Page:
Rancho Santa Ana Botanic Garden has received support from The Andrew W. Mellon Foundation to digitize and make available the most botanically and historically significant components of the archives and collections of Marcus E. Jones. Prioritization of the project focuses on the archives and plant collections associated with several trips that Jones made to Mexico (1892, four trips during 1926–1930) and Baja (1882), and collecting notebooks and other written materials from field trips that emphasize plants or collecting.
Following the established protocols of the Global Plants Initiative, we have databased, barcoded, and digitized more than 3000 herbarium specimens from Jones’ 1892 and 1926-1930 trips to Mexico and 1882 trip to Baja California. At present we are databasing and imaging his collections from western North America (excluding CA), and thus far have digitized >5000 of these collections.
POLICIES AND PROTOCOLS
As a non-profit institution that promotes botany, conservation, research, and education, an important part of the mission of Rancho Santa Ana Botanic Garden is to serve the public.
In keeping with this mission, the Rancho Santa Ana Botanic Garden Herbarium provides plant identification services. Plant identifications include determination of plant name, geographic distribution, and if necessary, library research. A number of factors influence our ability to provide an accurate and timely identification. A complete specimen prepared according to our specifications will be more likely to include the characteristics necessary for an efficient identification. The main focus of our specimen collection and taxonomic literature is the native and naturalized flora of California and Mexico. We are most likely to be successful in providing identifications for plants from this region. In general, we do not identify cultivated plants, which can come from anywhere in the world. In some cases, however, we may be able to assist you if the cultivated plant is also native to our focal region.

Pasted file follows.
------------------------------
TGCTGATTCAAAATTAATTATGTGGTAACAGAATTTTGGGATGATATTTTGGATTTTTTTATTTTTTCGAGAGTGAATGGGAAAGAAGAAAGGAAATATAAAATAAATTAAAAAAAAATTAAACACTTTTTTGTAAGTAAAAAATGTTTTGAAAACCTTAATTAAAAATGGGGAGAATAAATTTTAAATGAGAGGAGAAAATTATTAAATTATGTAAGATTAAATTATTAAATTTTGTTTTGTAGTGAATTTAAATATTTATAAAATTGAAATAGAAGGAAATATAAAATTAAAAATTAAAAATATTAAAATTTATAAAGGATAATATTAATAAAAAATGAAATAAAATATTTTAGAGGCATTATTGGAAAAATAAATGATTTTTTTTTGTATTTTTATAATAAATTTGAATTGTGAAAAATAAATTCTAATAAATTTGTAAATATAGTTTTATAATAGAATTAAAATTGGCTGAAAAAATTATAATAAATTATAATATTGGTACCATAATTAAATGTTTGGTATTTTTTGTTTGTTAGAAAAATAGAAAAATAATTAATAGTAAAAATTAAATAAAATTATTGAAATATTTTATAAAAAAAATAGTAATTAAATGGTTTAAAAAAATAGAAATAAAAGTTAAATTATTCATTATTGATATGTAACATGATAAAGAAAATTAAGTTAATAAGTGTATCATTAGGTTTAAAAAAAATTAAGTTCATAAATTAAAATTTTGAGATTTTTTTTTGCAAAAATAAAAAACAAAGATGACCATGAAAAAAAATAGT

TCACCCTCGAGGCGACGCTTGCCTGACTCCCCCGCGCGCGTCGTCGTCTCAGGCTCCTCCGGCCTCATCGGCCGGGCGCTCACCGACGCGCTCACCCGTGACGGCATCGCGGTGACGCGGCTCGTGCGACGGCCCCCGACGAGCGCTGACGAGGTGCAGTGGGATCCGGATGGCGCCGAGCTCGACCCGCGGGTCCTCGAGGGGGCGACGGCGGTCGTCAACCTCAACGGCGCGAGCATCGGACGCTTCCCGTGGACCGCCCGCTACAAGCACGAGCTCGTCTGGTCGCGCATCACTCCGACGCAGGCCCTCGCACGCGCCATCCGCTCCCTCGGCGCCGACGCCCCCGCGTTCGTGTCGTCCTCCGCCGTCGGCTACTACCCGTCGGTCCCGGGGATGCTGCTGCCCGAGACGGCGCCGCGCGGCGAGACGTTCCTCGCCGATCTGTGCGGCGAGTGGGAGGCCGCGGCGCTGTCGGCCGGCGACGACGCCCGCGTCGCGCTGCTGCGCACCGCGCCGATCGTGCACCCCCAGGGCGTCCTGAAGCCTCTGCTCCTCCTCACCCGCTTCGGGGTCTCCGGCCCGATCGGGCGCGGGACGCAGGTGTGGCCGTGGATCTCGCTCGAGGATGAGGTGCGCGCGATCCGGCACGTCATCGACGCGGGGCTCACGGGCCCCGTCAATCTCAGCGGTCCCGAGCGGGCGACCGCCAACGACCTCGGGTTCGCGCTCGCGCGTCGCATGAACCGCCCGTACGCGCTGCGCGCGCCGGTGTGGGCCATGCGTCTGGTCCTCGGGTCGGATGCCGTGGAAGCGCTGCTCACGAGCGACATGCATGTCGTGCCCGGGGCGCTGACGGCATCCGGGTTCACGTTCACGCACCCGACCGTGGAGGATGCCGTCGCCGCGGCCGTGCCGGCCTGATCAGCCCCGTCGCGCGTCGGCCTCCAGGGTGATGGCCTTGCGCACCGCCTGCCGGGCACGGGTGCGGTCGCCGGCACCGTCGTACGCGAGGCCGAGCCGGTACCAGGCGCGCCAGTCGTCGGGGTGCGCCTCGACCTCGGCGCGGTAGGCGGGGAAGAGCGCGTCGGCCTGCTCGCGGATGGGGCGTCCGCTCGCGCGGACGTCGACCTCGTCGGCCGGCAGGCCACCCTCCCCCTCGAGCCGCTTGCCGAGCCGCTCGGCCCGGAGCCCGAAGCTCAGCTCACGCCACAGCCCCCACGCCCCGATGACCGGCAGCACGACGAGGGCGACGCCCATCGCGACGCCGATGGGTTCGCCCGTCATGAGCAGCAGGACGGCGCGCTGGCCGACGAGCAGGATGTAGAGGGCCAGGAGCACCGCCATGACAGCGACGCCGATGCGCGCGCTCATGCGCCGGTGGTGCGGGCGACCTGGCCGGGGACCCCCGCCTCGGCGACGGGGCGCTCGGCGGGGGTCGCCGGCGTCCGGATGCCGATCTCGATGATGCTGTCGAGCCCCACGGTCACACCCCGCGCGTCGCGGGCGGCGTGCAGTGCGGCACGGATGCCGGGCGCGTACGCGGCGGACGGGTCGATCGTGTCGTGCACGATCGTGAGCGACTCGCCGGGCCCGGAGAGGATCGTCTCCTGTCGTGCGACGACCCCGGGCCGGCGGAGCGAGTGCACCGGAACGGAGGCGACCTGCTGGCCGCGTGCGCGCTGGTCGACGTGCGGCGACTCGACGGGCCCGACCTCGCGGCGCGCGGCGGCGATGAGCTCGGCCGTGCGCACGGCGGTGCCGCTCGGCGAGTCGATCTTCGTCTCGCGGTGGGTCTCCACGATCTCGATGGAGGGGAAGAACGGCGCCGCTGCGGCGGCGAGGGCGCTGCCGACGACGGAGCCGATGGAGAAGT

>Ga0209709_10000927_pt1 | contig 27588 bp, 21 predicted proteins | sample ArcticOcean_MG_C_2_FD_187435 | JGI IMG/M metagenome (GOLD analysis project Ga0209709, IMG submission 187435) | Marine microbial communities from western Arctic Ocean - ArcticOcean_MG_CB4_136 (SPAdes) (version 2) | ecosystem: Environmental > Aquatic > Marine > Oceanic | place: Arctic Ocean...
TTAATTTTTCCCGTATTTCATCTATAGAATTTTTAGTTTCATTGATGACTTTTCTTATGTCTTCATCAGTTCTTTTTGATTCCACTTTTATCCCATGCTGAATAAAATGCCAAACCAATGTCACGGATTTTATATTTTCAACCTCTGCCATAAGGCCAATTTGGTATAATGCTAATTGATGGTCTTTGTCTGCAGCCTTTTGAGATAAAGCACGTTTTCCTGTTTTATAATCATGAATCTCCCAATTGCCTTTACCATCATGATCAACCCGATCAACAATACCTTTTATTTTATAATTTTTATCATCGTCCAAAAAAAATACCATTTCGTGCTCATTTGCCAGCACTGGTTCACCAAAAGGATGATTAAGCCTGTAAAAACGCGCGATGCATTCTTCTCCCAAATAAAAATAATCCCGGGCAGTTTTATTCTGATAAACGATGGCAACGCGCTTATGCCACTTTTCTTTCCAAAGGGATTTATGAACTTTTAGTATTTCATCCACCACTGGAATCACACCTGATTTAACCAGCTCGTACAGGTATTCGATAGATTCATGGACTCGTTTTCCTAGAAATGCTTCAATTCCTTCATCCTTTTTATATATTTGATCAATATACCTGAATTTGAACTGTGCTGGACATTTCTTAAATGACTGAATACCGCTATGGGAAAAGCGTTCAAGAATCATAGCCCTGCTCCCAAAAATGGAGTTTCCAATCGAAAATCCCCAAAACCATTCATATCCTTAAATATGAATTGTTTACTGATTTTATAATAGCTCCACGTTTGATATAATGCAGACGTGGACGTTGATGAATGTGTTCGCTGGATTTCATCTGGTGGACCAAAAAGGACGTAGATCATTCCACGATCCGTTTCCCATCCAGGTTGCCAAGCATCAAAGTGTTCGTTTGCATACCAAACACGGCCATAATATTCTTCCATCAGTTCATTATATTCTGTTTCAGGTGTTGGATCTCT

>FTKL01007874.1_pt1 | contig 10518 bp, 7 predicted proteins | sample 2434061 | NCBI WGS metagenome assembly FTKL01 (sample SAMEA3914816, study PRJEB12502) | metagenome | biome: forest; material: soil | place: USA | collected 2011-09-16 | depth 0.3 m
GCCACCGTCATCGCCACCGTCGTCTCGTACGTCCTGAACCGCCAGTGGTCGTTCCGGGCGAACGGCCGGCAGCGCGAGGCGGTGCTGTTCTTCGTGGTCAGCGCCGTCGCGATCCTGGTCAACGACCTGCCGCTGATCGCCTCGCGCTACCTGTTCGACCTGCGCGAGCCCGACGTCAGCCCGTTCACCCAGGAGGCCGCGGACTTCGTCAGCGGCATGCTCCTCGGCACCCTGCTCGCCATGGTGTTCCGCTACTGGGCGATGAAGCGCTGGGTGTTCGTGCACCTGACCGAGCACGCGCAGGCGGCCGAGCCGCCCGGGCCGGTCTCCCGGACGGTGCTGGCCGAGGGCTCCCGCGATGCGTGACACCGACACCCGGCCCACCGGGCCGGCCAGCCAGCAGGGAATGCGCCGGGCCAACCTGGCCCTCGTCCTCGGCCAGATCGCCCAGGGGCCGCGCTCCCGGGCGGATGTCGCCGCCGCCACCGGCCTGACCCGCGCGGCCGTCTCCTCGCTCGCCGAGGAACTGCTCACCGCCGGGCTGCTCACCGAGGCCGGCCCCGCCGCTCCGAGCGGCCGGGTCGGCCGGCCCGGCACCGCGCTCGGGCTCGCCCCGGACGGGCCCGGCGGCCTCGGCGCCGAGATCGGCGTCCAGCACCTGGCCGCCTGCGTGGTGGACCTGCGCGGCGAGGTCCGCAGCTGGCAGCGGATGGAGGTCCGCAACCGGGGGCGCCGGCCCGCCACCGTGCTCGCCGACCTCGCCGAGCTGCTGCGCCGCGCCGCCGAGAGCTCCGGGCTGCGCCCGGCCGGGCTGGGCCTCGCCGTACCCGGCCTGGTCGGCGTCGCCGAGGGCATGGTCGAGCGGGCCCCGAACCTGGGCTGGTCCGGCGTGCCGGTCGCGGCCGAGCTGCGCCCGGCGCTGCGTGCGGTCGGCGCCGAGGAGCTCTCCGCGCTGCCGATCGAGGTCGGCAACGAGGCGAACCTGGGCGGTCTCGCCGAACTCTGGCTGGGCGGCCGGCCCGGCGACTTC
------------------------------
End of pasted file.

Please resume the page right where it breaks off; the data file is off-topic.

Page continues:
Plant identification fees
• Plant identifications are free of charge to researchers from non-profit and public sector institutions, government organizations at all levels, and the general public.
• For for-profit organizations that wish to use our services, fees are determined on an hourly basis, with a 1-hour minimum charge of $50. Fees charged for plant identification services are used to improve the Herbarium and its ability to serve the public.
To reach the herbarium please call (909) 625-8767, ext. 244.
Staff with direct extensions are listed below.
Mare Nazaire, Herbarium Collections Manager, (909) 625-8767, ext. 268
LeRoy Gross, Senior Curatorial Assistant, (909) 625-8767, ext. 264
Rachel Poutasse, Herbarium Workroom Manager, (909) 625-8767 ext. 233
Joy England, Curatorial Assistant II, (909) 625-8767, ext. 242
Jill Azzolini, Project Manager, (909) 625-8767, ext. 244
Curatorial Assistant I
For volunteer and internship opportunities, please inquire with the Herbarium Collections Manager.